skip to main content

S. 470: Great Dismal Swamp National Heritage Area Act


The text of the bill below is as of Feb 25, 2021 (Introduced).


II

117th CONGRESS

1st Session

S. 470

IN THE SENATE OF THE UNITED STATES

February 25, 2021

(for himself and Mr. Warner) introduced the following bill; which was read twice and referred to the Committee on Environment and Public Works

A BILL

To authorize the Secretary of the Interior to conduct a study to assess the suitability and feasibility of designating certain land as the Great Dismal Swamp National Heritage Area, and for other purposes.

1.

Short title

This Act may be cited as the Great Dismal Swamp National Heritage Area Act.

2.

Definitions

In this Act:

(1)

Heritage area

The term Heritage Area means the Great Dismal Swamp National Heritage Area.

(2)

Secretary

The term Secretary means the Secretary of the Interior.

(3)

States

The term States means each of the States of Virginia and North Carolina.

(4)

Study area

The term study area means—

(A)

the cities of Chesapeake, Norfolk, Portsmouth, and Suffolk in the State of Virginia;

(B)

Isle of Wight County in the State of Virginia;

(C)

Camden, Currituck, Gates, and Pasquotank Counties in the State of North Carolina; and

(D)

any other areas in the States that—

(i)

have heritage aspects that are similar to the areas described in subparagraph (A), (B), or (C); and

(ii)

are adjacent to, or in the vicinity of, those areas.

3.

Study

(a)

In general

The Secretary, in consultation with State and local organizations and governmental agencies, Tribal governments, nonprofit organizations, and other appropriate entities, shall conduct a study to assess the suitability and feasibility of designating the study area as a National Heritage Area, to be known as the Great Dismal Swamp National Heritage Area.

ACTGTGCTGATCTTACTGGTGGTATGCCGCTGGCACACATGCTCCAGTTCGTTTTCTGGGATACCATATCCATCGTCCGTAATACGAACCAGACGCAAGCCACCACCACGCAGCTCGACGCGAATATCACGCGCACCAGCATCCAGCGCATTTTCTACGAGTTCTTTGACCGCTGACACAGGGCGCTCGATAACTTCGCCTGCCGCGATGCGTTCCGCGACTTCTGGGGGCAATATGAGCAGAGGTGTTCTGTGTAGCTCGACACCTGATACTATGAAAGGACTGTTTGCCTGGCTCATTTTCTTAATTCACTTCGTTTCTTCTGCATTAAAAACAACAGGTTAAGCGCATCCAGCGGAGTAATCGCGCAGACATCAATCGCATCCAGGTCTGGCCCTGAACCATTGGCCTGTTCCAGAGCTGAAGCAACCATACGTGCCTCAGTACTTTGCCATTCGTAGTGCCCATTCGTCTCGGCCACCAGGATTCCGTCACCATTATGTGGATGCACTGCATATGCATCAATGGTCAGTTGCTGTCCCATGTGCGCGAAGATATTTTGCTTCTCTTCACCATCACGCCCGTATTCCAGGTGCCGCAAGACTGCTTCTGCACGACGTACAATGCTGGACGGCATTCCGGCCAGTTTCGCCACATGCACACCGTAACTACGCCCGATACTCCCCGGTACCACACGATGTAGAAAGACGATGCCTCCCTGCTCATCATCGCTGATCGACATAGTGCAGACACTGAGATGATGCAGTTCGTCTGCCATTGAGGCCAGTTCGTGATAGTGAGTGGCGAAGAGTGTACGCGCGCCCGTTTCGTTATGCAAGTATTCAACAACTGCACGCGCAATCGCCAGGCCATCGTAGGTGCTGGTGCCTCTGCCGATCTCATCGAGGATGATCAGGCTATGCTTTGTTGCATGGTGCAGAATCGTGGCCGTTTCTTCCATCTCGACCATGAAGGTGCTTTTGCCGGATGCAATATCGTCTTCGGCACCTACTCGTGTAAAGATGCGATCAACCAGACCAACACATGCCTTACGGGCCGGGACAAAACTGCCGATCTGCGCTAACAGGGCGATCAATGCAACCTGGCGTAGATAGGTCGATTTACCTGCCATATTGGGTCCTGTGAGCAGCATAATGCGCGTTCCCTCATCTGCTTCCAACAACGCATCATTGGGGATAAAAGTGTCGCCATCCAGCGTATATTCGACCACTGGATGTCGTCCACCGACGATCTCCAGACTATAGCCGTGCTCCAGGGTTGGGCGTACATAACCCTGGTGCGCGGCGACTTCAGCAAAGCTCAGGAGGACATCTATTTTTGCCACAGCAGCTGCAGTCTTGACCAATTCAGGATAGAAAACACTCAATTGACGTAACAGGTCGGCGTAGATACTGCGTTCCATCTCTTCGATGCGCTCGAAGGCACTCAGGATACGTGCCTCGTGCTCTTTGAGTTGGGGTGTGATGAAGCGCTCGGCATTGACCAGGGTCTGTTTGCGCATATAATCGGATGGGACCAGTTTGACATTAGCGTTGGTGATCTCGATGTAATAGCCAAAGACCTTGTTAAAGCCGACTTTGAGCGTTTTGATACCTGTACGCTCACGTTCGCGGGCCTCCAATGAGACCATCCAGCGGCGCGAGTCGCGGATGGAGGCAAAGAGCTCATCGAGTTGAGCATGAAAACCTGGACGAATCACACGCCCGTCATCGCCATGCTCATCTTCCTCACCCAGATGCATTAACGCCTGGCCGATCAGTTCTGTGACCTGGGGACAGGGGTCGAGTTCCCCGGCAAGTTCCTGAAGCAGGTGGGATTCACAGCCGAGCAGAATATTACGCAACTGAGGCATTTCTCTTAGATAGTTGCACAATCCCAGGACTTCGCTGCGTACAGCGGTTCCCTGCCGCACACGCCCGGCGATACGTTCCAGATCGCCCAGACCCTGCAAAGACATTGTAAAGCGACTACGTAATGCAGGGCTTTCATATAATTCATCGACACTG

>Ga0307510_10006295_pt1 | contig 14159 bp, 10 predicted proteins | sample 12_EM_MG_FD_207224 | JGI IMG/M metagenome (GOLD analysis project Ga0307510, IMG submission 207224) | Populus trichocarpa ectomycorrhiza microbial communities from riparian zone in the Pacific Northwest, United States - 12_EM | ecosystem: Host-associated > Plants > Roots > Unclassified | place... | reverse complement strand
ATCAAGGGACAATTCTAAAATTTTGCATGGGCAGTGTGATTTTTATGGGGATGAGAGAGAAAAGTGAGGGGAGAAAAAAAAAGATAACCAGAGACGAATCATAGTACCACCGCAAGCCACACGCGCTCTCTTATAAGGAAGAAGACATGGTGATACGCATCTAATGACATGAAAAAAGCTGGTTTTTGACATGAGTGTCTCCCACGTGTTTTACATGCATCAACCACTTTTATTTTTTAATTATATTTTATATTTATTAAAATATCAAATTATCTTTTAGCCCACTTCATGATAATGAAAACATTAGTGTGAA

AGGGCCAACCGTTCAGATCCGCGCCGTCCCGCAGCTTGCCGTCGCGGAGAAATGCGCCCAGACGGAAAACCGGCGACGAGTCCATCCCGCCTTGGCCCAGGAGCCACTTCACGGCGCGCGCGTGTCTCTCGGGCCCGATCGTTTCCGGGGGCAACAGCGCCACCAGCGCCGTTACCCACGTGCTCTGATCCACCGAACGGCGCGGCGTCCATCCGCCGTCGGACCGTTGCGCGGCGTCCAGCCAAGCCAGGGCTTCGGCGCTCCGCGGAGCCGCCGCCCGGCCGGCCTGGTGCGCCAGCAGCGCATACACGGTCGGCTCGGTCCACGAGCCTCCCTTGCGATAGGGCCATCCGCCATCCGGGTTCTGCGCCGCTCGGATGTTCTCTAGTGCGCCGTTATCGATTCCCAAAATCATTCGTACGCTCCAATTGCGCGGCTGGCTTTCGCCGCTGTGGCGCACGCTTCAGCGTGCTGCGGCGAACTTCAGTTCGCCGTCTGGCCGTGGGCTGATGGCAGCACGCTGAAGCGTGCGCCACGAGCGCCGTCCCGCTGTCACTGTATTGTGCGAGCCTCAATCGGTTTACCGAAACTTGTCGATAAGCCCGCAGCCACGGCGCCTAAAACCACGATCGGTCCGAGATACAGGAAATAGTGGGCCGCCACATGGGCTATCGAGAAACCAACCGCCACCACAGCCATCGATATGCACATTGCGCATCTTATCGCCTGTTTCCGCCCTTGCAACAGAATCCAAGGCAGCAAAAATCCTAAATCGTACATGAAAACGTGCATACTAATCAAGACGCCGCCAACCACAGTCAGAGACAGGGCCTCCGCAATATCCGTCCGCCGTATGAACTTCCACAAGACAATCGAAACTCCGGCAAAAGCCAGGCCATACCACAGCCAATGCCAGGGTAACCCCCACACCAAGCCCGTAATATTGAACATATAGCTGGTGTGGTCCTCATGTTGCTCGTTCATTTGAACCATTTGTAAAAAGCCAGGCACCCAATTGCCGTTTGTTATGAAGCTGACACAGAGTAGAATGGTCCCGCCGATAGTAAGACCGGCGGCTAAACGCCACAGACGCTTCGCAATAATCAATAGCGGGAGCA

(b)

Requirements

The study shall include analysis, documentation, and determinations on whether the study area—

(1)

has an assemblage of natural, historic, and cultural resources that—

(A)

represent distinctive aspects of the people and cultures of the United States;

(B)

are worthy of recognition, conservation, interpretation, and continuing use; and

(C)

would be best managed—

(i)

through partnerships among public and private entities; and

(ii)

by linking diverse and sometimes noncontiguous resources and active communities;

(2)

reflects traditions, customs, beliefs, and folklife that are a valuable part of the story of the United States;

(3)

provides outstanding opportunities—

(A)

to conserve natural, historic, cultural, or scenic features; and

(B)

for recreation and education;

(4)

contains resources that—

(A)

are important to any identified themes of the study area; and

(B)

retain a degree of integrity capable of supporting interpretation;

(5)

includes residents, business interests, nonprofit organizations, State, local, and Tribal governments, and other appropriate entities that—

(A)

are involved in the planning of the Heritage Area;

(B)

have developed a conceptual financial plan that outlines the roles of all participants in the Heritage Area, including the Federal Government; and

(C)

have demonstrated support for the designation of the Heritage Area;

(6)

has a potential management entity to work in partnership with the individuals and entities described in paragraph (5) to develop the Heritage Area while encouraging State and local economic activity; and

(7)

has a conceptual boundary map that is supported by the public.

4.

Report

Not later than 3 years after the date on which funds are first made available to carry out this Act, the Secretary shall submit to the Committee on Energy and Natural Resources of the Senate and the Committee on Natural Resources of the House of Representatives a report that describes—

(1)

the findings of the study under section 3; and

(2)

any conclusions and recommendations of the Secretary.